FDIs In China Falls To 30-Year Low

Investment in China by companies based abroad has sunk to the lowest level in 30 years, according to official data released on Sunday, in a sign that foreign corporations are leaving China due to tougher crackdowns on spying and US sanctions.

China’s foreign direct investment totalled USD33 billion on a net basis in 2023, according to the State Administration of Foreign Exchange, down about 80% from 2022. The figure was positive as new investment surpassed outflows. But FDI declined for the second straight year and is less than 10% of the peak of USD 344 billion marked in 2021.

Inflows exceeded outflows by USD 17.5 billion in the October to December quarter. This followed the first-ever net outflow recorded in the prior quarter.

China has been working to attract investment, personnel and technologies from abroad under the “reform and opening up” policy spearheaded by Deng Xiaoping starting in the late 1970s. FDI is at its lowest point since around the time Deng pushed for accelerating that policy during a tour of southern China in 1992.

Foreign companies have been scaling down their Chinese operations after the Chinese government focused more on protecting national security, including a crackdown on spying. Authorities tightened their grip on research companies conducting market analysis and other activities, and there have been reports of workers of foreign companies being detained.

Gallup, the American research company, decided last year to withdraw from China, according to the Financial Times.

US and European companies often conduct extensive research on business conditions before investing, but this work is said to have been delayed at many research companies due to revisions to the anti-espionage law that took effect in July.

“We have been unable to sufficiently conduct research” needed for new investment, said an executive at an American company.

Japanese businesses have similar concerns. In a survey of Japanese companies operating in China conducted in November and December, several respondents expressed concern about their everyday lives due to uncertainties over the anti-spying law, and noted that headquarters are not approving investment proposals.

With the US restricting China’s access to advanced semiconductors, chip-related businesses are clearly shifting away from the country. China accounted for 48% of global chip-related FDI in 2018, but this figure plunged to 1% in 2022, according to the Rhodium Group.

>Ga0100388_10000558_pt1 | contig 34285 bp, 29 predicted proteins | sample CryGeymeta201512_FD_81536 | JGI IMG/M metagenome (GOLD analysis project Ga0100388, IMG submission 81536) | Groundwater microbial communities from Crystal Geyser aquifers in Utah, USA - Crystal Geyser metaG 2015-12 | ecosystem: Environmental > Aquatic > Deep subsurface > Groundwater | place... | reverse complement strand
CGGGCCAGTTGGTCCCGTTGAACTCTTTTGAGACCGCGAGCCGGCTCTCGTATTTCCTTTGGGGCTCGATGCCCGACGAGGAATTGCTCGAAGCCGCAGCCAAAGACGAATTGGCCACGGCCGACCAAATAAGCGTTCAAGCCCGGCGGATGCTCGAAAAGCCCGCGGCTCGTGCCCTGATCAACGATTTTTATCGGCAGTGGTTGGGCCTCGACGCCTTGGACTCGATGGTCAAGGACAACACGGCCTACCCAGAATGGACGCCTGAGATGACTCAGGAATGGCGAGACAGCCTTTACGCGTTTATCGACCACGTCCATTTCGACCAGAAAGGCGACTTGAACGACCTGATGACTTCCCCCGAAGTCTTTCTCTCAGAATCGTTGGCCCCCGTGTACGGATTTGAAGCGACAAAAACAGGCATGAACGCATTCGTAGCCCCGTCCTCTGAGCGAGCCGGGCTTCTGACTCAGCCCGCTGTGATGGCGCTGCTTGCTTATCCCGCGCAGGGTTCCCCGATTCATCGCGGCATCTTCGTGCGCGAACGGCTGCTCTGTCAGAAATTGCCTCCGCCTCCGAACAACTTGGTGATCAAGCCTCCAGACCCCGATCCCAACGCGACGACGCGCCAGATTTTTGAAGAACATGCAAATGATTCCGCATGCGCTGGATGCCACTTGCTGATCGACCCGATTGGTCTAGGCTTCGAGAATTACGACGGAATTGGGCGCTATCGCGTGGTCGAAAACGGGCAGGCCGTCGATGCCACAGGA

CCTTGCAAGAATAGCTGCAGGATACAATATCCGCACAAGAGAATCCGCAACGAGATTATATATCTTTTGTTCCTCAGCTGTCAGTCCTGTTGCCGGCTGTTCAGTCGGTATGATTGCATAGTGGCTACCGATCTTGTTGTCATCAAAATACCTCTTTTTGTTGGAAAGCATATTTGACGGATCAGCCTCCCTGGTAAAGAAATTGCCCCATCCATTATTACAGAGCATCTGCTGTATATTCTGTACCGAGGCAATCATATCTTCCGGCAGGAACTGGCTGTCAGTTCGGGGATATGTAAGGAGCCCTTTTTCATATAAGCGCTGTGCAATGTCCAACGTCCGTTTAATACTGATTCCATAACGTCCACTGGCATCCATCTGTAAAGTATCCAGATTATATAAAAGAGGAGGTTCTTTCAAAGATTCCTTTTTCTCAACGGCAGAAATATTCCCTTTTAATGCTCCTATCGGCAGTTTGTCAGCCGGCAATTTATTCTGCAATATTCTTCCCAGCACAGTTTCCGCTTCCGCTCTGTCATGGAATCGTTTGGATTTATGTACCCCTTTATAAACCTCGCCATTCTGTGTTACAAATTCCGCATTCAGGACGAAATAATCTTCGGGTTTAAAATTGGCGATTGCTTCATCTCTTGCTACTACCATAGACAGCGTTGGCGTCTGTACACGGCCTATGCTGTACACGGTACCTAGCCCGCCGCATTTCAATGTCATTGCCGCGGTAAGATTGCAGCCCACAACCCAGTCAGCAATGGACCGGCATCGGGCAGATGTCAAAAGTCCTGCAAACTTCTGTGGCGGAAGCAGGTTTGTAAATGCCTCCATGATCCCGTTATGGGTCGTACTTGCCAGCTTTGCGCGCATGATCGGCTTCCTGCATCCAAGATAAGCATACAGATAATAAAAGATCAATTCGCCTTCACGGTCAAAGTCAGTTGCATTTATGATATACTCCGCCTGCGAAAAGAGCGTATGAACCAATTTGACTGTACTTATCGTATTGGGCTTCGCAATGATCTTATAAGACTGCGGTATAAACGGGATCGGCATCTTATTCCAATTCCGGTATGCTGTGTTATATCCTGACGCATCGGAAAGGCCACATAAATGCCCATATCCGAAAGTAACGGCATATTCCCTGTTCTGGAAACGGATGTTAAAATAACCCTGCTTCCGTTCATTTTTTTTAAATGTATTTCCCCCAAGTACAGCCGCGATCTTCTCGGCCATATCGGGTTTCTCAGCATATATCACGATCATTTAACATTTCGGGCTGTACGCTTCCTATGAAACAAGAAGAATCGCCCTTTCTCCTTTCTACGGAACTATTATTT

American chip-related Foreign Direct Investments (FDI) surged to 37% from 0% during that time span, while the combined share of India, Singapore and Malaysia rose to 38% from 10%.

US company Teradyne, a major manufacturer of testing equipment for chip fabrication, has relocated its key production facility from China’s Jiangsu province to Malaysia, according to Chinese media. Britain’s Graphcore, which develops chips for artificial intelligence applications, has reportedly laid off most of its employees in China.

Meanwhile, automakers have been forced to change as Chinese players become more competitive. Mitsubishi Motors said in October that it will stop producing automotives in China. Toyota Motor and Honda Motor are reducing staff at their Chinese joint ventures.

The prolonged slowdown in China’s economic growth is another reason foreign companies are refraining from investing. Domestic demand is weak due in part to the real estate market slump, and there are warning signs for deflation.

Although Chinese companies have started to gain a technological edge in some fields, such as electric vehicles and surveillance cameras, they still need the support of foreign companies in areas such as advanced chips. China’s improvements in productivity could slow down if foreign corporations continue to pull out or scale down their operations there. This, along with the shrinking of the labor force, could hurt China’s economic growth over the medium to long term.

Aware of these risks, the Chinese government last month eased the revenue requirement for companies subject to screenings before joint ventures can be approved under antitrust laws. By making it easier to conduct acquisitions, including those involving foreign companies, the government hopes to make the Chinese market more attractive.

However, foreign companies are concerned because of uncertainties over how China will implement its policies regarding national security and other areas, as well as structural reasons for the slower economic growth. Whether the government’s efforts to open up will lead to new investment by foreign companies remains to be seen. – Nikkei Asia

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